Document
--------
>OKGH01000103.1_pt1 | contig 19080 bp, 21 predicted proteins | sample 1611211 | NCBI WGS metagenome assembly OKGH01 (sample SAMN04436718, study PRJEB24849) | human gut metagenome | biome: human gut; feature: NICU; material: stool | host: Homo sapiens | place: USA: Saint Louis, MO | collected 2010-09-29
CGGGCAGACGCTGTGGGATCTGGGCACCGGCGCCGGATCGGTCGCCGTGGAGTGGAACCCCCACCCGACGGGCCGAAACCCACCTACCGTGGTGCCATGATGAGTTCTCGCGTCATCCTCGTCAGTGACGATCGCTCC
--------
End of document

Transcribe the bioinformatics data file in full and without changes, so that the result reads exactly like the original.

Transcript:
>OKGH01000103.1_pt1 | contig 19080 bp, 21 predicted proteins | sample 1611211 | NCBI WGS metagenome assembly OKGH01 (sample SAMN04436718, study PRJEB24849) | human gut metagenome | biome: human gut; feature: NICU; material: stool | host: Homo sapiens | place: USA: Saint Louis, MO | collected 2010-09-29
CGGGCAGACGCTGTGGGATCTGGGCACCGGCGCCGGATCGGTCGCCGTGGAGTGGAACCCCCACCCGACGGGCCGAAACCCACCTACCGTGGTGCCATGATGAGTTCTCGCGTCATCCTCGTCAGTGACGATCGCTCC